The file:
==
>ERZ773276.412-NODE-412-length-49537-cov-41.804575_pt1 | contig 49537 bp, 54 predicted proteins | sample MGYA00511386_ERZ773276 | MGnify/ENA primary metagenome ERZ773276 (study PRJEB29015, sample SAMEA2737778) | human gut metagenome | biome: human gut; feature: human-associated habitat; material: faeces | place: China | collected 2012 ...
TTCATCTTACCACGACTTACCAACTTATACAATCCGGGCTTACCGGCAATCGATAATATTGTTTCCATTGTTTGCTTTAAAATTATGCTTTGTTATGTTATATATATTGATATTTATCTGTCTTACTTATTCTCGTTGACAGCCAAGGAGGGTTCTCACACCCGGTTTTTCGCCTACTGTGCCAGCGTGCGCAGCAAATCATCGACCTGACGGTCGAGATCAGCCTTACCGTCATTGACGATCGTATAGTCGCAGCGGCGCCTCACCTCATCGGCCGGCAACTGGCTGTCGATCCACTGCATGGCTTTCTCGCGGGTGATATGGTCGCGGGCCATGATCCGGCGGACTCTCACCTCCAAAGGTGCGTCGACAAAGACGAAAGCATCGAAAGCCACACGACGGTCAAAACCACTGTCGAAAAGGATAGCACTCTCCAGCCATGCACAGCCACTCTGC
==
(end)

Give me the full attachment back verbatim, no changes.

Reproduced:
>ERZ773276.412-NODE-412-length-49537-cov-41.804575_pt1 | contig 49537 bp, 54 predicted proteins | sample MGYA00511386_ERZ773276 | MGnify/ENA primary metagenome ERZ773276 (study PRJEB29015, sample SAMEA2737778) | human gut metagenome | biome: human gut; feature: human-associated habitat; material: faeces | place: China | collected 2012 ...
TTCATCTTACCACGACTTACCAACTTATACAATCCGGGCTTACCGGCAATCGATAATATTGTTTCCATTGTTTGCTTTAAAATTATGCTTTGTTATGTTATATATATTGATATTTATCTGTCTTACTTATTCTCGTTGACAGCCAAGGAGGGTTCTCACACCCGGTTTTTCGCCTACTGTGCCAGCGTGCGCAGCAAATCATCGACCTGACGGTCGAGATCAGCCTTACCGTCATTGACGATCGTATAGTCGCAGCGGCGCCTCACCTCATCGGCCGGCAACTGGCTGTCGATCCACTGCATGGCTTTCTCGCGGGTGATATGGTCGCGGGCCATGATCCGGCGGACTCTCACCTCCAAAGGTGCGTCGACAAAGACGAAAGCATCGAAAGCCACACGACGGTCAAAACCACTGTCGAAAAGGATAGCACTCTCCAGCCATGCACAGCCACTCTGC